Greenwich, Connecticut - Encyclopedia

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GREENWICH, a township of Fairfield county, Connecticut, U.S.A., on Long Island Sound, in the extreme S.W. part of the state, about 28 m. N.E. of New York City. It contains a borough of the same name and the villages of Cos Cob, Riverside and Sound Beach, all served by the New York, New Haven & Hartford Railway; the township has steamboat and electric railway connexions with New York City. Pop. of the township (1900) 12,172, of whom 3271 were foreign-born; (1910) 16,463; of the borough (1910) 3886. Greenwich is a summer resort, principally for New Yorkers. Among the residents have been Edwin Thomas Booth, John Henry Twachtman, the landscape painter, and Henry Osborne Havemeyer (1847-1907), founder of the American Sugar Company. There are several fine churches in the township; of one in Sound Beach the Rev. William H. H. Murray (1840-1904), called "Adirondack Murray," from his Camp Life in the Adirondack Mountains (1868), was once pastor. In the borough are a public library, Greenwich Academy (1827; co-educational), the Brunswick School for boys (1901), with which Betts Academy of Stamford was united in 1908, and a hospital. The principal manufactures are belting, woollens, tinners' hardware, iron and gasolene motors. Oysters are shipped from Greenwich. The first settlers came from the New Haven Colony in 1640; but the Dutch, on account of the exploration of Long Island Sound by Adrian Blok in 1614, laid claim to Greenwich, and as New Haven did nothing to assist the settlers, they consented to union with New Netherland in 1642. Greenwich then became a Dutch manor. By a treaty of 1650, which fixed the boundary between New Netherland and the New Haven Colony, the Dutch relinquished their claim to Greenwich, but the inhabitants of the town refused to submit to the New Haven Colony until October 1656. Six years later Greenwich was one of the first towns of the New Haven Colony to submit to Connecticut. The township suffered severely during the War of Independence on account of the frequent quartering of American troops within its borders, the depredations of bands of lawless men after the occupation of New York by the British in 1778 and its invasion by the British in 1779 (February 25) and 1781 (December 5). There was also a strong loyalist sentiment. On the old post-road in Greenwich is the inn, built about 1729, at which Israel Putnam was surprised in February 1779 by a force under General Tryon; according to tradition he escaped by riding down a flight of steep stone steps. The inn was purchased in 1901 by the Daughters of the American Revolution, who restored it and made it a Putnam Memorial. The township government of Greenwich was instituted in the colonial period. The borough of Greenwich was incorporated in 1858.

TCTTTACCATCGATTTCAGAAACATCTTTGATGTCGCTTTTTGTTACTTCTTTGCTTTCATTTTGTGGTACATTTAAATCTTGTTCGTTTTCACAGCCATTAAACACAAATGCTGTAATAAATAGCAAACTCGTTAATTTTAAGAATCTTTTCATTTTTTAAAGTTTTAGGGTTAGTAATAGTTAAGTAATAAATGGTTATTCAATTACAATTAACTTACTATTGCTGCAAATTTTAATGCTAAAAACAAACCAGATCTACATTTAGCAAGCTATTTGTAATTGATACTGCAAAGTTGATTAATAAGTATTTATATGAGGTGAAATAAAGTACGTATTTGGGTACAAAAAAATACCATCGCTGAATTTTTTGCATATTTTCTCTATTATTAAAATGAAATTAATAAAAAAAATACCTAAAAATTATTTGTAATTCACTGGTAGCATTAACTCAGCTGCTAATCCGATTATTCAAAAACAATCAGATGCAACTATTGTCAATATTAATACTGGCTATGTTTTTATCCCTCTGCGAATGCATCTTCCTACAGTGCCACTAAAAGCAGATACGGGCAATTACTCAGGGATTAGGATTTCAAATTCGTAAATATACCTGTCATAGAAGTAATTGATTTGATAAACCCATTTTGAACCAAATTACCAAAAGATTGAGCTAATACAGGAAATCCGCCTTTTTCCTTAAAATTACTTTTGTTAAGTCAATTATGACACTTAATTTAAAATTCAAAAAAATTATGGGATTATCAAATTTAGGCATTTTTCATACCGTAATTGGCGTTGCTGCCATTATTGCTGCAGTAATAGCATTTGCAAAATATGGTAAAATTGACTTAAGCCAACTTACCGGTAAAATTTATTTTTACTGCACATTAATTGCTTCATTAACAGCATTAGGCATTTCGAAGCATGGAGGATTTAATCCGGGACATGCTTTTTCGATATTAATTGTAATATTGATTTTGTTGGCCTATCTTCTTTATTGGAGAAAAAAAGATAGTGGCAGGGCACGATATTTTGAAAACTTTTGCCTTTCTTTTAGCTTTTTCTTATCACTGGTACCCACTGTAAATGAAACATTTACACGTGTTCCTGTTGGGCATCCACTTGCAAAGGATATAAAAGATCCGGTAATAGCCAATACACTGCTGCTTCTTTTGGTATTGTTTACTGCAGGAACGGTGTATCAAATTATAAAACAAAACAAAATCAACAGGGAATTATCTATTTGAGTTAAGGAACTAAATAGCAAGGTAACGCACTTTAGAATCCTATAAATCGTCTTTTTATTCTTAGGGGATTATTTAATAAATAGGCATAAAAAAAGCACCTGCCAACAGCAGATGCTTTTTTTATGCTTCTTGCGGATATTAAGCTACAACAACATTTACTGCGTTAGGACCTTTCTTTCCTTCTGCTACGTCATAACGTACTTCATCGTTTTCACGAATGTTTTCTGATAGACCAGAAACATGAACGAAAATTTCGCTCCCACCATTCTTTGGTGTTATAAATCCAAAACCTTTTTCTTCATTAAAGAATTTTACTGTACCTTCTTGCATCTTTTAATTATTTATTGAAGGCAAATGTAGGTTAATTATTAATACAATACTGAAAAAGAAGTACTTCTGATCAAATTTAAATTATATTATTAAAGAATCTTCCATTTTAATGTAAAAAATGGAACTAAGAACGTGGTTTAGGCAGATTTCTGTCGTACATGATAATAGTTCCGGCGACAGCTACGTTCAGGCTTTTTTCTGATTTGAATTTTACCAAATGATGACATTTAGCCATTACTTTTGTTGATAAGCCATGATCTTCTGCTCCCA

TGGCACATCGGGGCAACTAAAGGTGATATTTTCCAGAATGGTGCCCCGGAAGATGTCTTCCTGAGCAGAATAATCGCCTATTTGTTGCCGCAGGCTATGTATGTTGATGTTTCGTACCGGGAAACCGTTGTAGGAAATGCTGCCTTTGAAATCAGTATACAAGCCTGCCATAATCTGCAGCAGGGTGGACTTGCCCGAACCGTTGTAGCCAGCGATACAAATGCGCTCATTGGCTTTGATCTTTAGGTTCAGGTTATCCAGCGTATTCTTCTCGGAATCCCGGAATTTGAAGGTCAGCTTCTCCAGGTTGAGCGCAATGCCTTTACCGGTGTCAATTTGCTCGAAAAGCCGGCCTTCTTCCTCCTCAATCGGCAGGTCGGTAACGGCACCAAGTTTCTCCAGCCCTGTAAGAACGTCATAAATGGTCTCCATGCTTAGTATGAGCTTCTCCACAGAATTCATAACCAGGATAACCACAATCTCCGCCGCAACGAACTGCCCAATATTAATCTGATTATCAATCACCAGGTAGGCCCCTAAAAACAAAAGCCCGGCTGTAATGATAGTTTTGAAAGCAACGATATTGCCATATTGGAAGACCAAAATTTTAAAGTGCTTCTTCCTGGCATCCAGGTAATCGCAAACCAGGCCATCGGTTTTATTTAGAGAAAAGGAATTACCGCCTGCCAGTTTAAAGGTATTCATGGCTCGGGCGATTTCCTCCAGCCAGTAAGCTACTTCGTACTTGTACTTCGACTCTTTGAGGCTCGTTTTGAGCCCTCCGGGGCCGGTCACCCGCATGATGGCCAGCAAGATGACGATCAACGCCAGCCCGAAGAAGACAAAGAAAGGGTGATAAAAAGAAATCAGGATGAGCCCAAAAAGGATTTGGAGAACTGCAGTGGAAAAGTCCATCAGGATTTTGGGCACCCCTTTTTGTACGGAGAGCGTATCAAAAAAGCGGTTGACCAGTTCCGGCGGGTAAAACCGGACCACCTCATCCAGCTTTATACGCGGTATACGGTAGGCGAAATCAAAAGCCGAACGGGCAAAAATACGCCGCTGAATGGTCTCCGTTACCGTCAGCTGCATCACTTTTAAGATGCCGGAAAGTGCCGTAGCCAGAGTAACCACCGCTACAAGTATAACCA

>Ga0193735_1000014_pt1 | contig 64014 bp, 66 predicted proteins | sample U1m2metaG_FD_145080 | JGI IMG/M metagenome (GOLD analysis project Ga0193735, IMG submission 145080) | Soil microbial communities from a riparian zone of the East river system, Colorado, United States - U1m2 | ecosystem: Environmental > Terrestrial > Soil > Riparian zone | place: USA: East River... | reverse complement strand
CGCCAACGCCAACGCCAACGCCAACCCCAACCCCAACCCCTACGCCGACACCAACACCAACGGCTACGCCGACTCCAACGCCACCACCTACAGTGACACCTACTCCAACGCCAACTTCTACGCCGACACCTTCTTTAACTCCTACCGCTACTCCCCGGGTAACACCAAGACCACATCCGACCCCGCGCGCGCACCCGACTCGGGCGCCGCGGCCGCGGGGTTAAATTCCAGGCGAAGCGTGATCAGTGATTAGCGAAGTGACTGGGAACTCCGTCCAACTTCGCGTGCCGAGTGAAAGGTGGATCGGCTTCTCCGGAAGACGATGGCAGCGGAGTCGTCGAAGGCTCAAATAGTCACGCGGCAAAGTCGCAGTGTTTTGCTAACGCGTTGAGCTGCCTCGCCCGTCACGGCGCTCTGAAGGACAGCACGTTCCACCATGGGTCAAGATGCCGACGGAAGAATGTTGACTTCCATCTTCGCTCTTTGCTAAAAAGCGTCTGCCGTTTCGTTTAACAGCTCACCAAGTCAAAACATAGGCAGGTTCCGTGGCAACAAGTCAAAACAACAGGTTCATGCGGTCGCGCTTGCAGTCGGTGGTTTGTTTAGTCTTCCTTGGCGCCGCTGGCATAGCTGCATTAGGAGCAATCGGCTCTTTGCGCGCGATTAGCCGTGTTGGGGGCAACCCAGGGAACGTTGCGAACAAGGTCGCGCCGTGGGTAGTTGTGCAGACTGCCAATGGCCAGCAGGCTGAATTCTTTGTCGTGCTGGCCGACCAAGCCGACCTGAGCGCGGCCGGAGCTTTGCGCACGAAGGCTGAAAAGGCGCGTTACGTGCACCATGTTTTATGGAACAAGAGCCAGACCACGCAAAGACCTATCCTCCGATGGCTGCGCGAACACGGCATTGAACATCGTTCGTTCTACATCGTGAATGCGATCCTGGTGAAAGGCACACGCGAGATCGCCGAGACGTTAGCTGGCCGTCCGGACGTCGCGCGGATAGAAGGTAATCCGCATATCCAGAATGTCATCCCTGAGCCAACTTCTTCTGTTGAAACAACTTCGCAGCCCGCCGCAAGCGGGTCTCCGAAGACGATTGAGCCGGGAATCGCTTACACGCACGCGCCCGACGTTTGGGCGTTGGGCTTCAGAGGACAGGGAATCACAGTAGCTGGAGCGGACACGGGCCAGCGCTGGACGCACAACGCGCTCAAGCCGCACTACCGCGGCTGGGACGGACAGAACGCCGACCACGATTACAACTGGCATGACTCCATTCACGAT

See D.M. Mead, History of the Town of Greenwich (New York, 1857).

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